As part of LSE's Black History Month events programme, this screening and discussion sets out to examine the ways in which the socio-political character of Flame in The Streets speaks to the prevailing racial and sexual struggles of the period with a particular focus on its depicting of mixed-relationships, black masculinity and feminism.
Released in the aftermath of the 1958 Notting Hill riots, Flame in the Streets (Roy Barker, 1961) remains a distinctive British film of the 1960’s in its examination of the racial prejudices that defined the ‘Windrush Generations’ antagonous relations with the wider British Society.
In its attempt to expose the passive racisms of Jacko Palmer by paralleling his family conflict between his wife and daughter over her black partner with his industrial conflicts as a trade union representative defending the rights of a black co-worker, the film provides an optic for contextualising both white racism and interracial relationships as a particular phenomenon of 20th century post-war immigration, interweaving themes of race, class and gender relations.
This event is co-hosted by the Department of Sociology and the Department of Gender Studies.
Dr Clive James Nwonka is an LSE Fellow in Film Studies in the Department of Sociology. His work explores issues of realism, race, class, architecture and representation in British and American cinema, and diversity policy in the British film and TV industries. Nwonka convenes the course White Screens/Black Images: The Sociology of Black Cinema on the MSc Culture and Society. His book The Aesthetics of British Urban Cinema is to be published by Bloomsbury Academic in 2020.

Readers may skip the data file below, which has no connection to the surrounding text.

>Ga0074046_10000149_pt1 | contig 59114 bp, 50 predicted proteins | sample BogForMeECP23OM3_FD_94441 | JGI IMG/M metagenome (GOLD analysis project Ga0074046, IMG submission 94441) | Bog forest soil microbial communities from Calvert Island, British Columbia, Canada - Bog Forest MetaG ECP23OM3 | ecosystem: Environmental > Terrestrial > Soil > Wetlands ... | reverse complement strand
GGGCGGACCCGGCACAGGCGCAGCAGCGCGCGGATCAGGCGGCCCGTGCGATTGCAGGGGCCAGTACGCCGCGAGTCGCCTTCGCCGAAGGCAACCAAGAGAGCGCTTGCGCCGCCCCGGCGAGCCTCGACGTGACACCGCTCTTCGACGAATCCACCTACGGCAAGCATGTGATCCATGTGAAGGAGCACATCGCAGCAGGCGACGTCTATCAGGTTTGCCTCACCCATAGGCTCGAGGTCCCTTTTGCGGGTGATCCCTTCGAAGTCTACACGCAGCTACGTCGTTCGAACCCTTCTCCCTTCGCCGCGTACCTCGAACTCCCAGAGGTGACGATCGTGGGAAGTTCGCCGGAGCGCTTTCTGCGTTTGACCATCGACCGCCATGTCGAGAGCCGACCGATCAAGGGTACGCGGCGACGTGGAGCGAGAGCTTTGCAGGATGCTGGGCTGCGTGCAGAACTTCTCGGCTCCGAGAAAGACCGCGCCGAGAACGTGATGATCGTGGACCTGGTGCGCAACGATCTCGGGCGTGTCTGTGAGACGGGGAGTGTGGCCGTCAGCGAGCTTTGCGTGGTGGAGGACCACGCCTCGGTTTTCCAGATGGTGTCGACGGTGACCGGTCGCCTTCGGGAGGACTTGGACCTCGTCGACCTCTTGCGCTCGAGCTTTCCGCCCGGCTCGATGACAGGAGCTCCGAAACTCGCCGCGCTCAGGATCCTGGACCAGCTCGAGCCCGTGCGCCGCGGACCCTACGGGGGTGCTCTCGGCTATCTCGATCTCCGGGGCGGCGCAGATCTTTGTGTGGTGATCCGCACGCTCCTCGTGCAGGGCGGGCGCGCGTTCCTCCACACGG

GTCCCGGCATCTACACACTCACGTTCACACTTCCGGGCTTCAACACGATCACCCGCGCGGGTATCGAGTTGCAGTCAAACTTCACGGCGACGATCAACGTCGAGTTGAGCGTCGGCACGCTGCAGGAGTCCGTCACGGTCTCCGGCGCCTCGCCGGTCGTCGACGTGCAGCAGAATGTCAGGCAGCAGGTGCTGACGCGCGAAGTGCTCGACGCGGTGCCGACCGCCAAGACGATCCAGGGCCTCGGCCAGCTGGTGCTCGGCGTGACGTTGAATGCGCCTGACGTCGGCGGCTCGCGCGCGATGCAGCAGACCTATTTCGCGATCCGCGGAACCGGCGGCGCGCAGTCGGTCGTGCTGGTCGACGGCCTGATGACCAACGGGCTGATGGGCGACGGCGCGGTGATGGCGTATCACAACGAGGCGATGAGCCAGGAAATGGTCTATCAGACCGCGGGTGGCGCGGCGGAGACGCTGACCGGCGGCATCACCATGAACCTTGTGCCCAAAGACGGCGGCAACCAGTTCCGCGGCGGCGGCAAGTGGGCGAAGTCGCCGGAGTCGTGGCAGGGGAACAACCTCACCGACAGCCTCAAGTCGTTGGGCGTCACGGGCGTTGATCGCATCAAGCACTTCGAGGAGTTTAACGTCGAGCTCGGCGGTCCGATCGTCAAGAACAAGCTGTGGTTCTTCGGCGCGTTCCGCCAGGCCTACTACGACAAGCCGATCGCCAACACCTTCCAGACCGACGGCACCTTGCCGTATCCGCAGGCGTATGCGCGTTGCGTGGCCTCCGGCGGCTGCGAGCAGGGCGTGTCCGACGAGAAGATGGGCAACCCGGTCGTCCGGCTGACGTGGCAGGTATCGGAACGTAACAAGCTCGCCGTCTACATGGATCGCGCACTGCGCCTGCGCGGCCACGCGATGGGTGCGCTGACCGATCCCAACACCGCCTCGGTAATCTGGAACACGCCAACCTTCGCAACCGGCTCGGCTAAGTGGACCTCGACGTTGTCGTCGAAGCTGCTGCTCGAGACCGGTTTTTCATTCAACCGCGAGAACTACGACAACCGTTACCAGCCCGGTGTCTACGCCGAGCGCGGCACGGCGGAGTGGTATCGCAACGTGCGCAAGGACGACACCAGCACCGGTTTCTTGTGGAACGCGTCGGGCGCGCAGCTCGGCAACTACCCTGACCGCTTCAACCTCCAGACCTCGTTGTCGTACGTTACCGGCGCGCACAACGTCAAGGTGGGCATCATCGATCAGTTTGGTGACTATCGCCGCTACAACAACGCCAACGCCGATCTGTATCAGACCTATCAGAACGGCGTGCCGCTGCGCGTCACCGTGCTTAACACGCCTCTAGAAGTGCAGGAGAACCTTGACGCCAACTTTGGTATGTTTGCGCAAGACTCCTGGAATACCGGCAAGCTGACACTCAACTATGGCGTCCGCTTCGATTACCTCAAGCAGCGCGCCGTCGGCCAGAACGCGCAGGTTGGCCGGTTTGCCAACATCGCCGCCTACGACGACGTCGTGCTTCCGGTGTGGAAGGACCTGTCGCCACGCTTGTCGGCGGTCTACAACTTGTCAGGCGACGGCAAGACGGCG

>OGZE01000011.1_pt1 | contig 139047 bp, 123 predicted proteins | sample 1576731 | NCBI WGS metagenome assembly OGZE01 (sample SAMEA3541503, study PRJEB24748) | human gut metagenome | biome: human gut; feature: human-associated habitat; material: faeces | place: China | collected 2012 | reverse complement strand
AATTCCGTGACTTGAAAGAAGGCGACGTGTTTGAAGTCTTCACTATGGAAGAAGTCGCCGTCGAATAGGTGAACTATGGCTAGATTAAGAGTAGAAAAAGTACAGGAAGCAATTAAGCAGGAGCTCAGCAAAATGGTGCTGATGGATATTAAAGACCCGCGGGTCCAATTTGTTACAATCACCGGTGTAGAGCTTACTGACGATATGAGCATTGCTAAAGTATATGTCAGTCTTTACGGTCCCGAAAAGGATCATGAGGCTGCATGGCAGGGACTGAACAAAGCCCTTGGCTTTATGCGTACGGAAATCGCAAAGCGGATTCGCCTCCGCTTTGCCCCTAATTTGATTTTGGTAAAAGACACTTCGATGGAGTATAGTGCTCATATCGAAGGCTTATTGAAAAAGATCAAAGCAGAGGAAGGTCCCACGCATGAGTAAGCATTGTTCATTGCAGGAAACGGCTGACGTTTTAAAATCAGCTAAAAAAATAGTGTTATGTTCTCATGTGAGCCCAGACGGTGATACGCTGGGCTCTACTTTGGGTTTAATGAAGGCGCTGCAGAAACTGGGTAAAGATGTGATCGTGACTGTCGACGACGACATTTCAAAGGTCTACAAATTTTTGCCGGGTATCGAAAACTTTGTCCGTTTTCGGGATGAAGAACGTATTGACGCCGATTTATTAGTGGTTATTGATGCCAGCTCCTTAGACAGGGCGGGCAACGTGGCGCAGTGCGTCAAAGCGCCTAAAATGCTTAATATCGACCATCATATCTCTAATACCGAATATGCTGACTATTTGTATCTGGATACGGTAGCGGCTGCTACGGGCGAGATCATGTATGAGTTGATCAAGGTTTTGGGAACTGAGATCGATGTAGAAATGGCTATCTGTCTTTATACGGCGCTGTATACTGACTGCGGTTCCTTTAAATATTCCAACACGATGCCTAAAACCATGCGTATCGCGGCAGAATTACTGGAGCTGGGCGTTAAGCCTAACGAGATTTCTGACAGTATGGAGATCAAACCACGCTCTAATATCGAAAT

Prof Laura Mulvey is Professor of Film at Birkbeck College, University of London. She is the author of: Visual and Other Pleasures (Macmillan 1989/2009), Fetishism and Curiosity (British Film Institute 1996/2013), Citizen Kane (BFI Classics series 1992/2012) and Death Twenty- four Times a Second: Stillness and the Moving Image (Reaktion Books 2006). She made six films in collaboration with Peter Wollen including Riddles of the Sphinx (British Film Institute 1977; dvd 2013) and Frida Kahlo and Tina Modotti (Arts Council 1980). With artist/filmmaker Mark Lewis, she has made Disgraced Monuments (Channel 4 1994) and 23 August 2008 (2013).
Dr Sadie Wearing is an Associate Professor in Gender Theory, Culture and Film in the Gender Studies Department, London School of Economics. Her research interests are in gender and cultural production and in feminist and gender theory, with a specific emphasis on aging, memory and temporality. She has published extensively on these themes in relation to both popular culture (film and television) and literature in both contemporary and historical contexts. She is a member of the Feminist Review editorial collective.